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Gazette

Broddie's Gazette No. 16

December, 2012

 

I recently read “The Dingoes' Lament” by John Bois which is a fun book to say the least, but, like most folks who write autobiographies, John has somehow masked his real self and emerged as a hero surrounded by fools. A handsome hero who women find irresistible.

John, although a handsome young chap in those days, was not particularly attractive to women. He could in fact within a few moments of meeting them actually scare women, especially when you are in the depths of Texas in a small town and he would regale a Farrah Fawcett wannabe with tales of dressing up as a ballerina and dancing to Swan Lake on the Victrola. He also occasionally wore a tattered beer, dirt and vomit stained “Munich Octoberfest “ T-shirt that a friend of his had brought back from Germany the year that Australians got banned from the Munich fest. And yes. It did happen.

So, I will, at different times, correct certain incidents in the book.

The Juarez fruit market incident happened like this:
We did ,indeed, enter a Juarez fruit market in the poorer section of the town to have some photos taken, which I immediately, as a western suburbs boy, sensed was not a good idea as we were gringo looking and had no money to bribe folks. In his book John says that I went around in army shorts all the time which is not true although I did wear them for the hotter weather as they were handy. On this particular day however, I was wearing a pair of blue jeans, a jean shirt, a red neckerchief, a pale flat brimmed Gary Cooper type hat and fancy Spanish boots with gold bands on them. I was also deeply tanned and my hair was long. Like the Dingoes’ “ Five Times the Sun” cover. As we entered the market I was instantly on-guard as I detected I was walking with a group of people who were asking for trouble but drunkenly oblivious to the problem. I watched them from a distance being photographed and felt a slight murmur going up among the local folk as Boisy in a rumpled Hawaiian shirt and John Lee, the drummer, in his usual Andy Capp impersonator outfit were making fools of themselves around a fruit stall. Chris Stockley was giggling behind them and Kerryn was joining in to preserve the camaraderie.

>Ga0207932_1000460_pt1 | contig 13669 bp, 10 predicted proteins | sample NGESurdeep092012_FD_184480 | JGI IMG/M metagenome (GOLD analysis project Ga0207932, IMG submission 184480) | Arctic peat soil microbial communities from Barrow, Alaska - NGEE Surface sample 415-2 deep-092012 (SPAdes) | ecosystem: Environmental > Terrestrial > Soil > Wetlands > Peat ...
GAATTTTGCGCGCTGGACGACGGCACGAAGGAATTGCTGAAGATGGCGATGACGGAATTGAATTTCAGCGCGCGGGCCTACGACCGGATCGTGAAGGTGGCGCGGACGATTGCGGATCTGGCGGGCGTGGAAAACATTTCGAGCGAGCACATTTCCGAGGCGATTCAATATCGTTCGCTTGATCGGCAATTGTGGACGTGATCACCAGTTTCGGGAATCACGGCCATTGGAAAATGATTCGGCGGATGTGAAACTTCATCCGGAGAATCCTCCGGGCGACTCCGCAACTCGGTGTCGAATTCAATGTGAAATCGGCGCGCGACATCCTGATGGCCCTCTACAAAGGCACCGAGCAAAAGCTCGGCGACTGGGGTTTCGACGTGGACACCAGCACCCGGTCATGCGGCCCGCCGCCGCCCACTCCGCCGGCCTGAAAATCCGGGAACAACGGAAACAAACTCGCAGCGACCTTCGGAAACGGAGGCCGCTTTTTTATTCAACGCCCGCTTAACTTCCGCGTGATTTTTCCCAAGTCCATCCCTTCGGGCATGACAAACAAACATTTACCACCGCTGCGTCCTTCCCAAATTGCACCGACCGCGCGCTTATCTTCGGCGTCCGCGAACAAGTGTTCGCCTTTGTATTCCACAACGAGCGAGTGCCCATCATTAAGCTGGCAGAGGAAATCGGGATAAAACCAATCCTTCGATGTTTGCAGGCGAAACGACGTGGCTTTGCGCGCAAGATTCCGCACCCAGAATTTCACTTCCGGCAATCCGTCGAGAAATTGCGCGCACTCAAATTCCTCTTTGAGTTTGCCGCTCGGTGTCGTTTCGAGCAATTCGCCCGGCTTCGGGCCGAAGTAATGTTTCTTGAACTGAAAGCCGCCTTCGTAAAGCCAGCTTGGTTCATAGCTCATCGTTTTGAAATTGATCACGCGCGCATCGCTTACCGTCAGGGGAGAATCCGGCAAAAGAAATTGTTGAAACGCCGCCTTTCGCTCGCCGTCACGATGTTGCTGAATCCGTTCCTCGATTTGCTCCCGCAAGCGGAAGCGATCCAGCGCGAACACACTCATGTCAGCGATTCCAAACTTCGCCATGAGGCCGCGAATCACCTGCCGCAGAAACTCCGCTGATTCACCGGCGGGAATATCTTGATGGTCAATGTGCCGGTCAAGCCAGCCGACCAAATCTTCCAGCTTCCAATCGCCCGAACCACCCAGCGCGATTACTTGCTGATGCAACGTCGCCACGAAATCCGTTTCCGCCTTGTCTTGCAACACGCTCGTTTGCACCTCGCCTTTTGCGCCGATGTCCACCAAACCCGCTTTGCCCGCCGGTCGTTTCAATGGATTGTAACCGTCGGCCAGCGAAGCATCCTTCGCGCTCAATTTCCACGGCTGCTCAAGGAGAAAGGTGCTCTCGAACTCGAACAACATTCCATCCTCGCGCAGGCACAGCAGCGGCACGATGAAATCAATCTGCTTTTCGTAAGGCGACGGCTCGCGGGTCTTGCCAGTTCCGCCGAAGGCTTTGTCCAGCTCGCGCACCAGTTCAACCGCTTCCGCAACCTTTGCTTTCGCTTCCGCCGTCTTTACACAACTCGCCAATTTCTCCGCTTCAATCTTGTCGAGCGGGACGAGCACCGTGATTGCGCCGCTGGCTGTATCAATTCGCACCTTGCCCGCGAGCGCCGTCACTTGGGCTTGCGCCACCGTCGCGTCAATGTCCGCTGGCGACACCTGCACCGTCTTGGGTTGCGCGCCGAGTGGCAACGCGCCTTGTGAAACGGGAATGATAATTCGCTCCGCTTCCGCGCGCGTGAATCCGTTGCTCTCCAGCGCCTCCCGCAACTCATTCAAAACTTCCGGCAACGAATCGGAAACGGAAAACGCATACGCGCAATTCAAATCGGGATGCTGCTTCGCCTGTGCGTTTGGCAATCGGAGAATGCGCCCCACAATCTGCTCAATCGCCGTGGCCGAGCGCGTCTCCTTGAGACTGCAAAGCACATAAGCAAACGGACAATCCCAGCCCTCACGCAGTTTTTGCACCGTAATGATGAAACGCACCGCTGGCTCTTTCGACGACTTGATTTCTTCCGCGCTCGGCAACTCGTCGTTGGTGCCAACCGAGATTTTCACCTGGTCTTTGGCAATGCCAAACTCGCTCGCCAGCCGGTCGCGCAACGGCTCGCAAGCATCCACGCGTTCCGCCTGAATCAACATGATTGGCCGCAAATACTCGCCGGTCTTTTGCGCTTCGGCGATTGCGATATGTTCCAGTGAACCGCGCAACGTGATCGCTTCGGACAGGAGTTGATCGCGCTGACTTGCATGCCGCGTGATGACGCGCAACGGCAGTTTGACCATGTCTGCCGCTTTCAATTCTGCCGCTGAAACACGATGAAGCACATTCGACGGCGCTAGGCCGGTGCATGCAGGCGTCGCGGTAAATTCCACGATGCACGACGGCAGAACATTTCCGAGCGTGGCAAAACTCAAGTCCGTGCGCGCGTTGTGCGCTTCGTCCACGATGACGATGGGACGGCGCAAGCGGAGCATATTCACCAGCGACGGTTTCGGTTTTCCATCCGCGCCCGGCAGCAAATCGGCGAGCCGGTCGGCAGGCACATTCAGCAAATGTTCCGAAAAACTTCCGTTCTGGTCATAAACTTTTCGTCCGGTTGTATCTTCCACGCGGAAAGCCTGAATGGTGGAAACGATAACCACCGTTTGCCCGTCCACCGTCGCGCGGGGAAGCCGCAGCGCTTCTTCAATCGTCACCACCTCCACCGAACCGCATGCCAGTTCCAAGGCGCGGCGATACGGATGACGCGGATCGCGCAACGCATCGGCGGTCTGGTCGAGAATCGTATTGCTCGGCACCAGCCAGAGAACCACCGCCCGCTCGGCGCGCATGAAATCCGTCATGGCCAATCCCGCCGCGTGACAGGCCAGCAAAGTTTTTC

The pic below is pretty much the way we were dressed. It’s shadowed but you get the idea.

Now, being a Westie I became very apprehensive about the mood of the crowd and found it was better for me if I just walked into the crowd backwards thereby becoming one of them. So, I'm now basically a Mexican. The crowd at this point started yelling at them, telling the guys in the band to piss off. They didn't want the gringos in the market. So I'm standing among them and I think well it's time for me to really become a Mexican. Boisy is being rather loud and acting stupid to try and ease the tension but the Mexicans took him for an arrogant gringa and he was in fact stirring them up to a mild frenzy. The crowd gathered and move towards them now, throwing fruit. At this point I thought to myself I will speak Mexican. I also threw fruit at the band and was yelling out, “Gringa bastardo” . The Mexicans accepted me as one of them and we all moved towards the band in a menacing manner.

A young boy appeared at the side of me with a cattle prod connected to a battery and looked at me and I grinned. I’d spent my early years on a farm so I knew the cattle prod wouldn't do any harm. I recall the boy going up to Kerryn and moving him along by jabbing him in the bottom with the cattle prod and still holding the battery under his other arm.


So, a Mexican crowd, of which I was a part of, chased the band out of the market . As the crowd surged after the band I slowly backed off. Then I went down a side alley into the next street knowing the band would be running around there in fear of their lives. I sauntered round the corner and by now the crowd had left the band alone and they were standing by themselves. I was leaning against a wall as they appeared and joined up with them again with the whole band in shock and not particularly happy with me as I’d deserted their ranks instantly and become a Mexican. In fact I liked the Mexicans a lot. They reminded me of the Maltese who I’d grown up with.

That's how I remember it.
Gracias amigos & loco Australianos
Brodrigo Zapata

 


 

 

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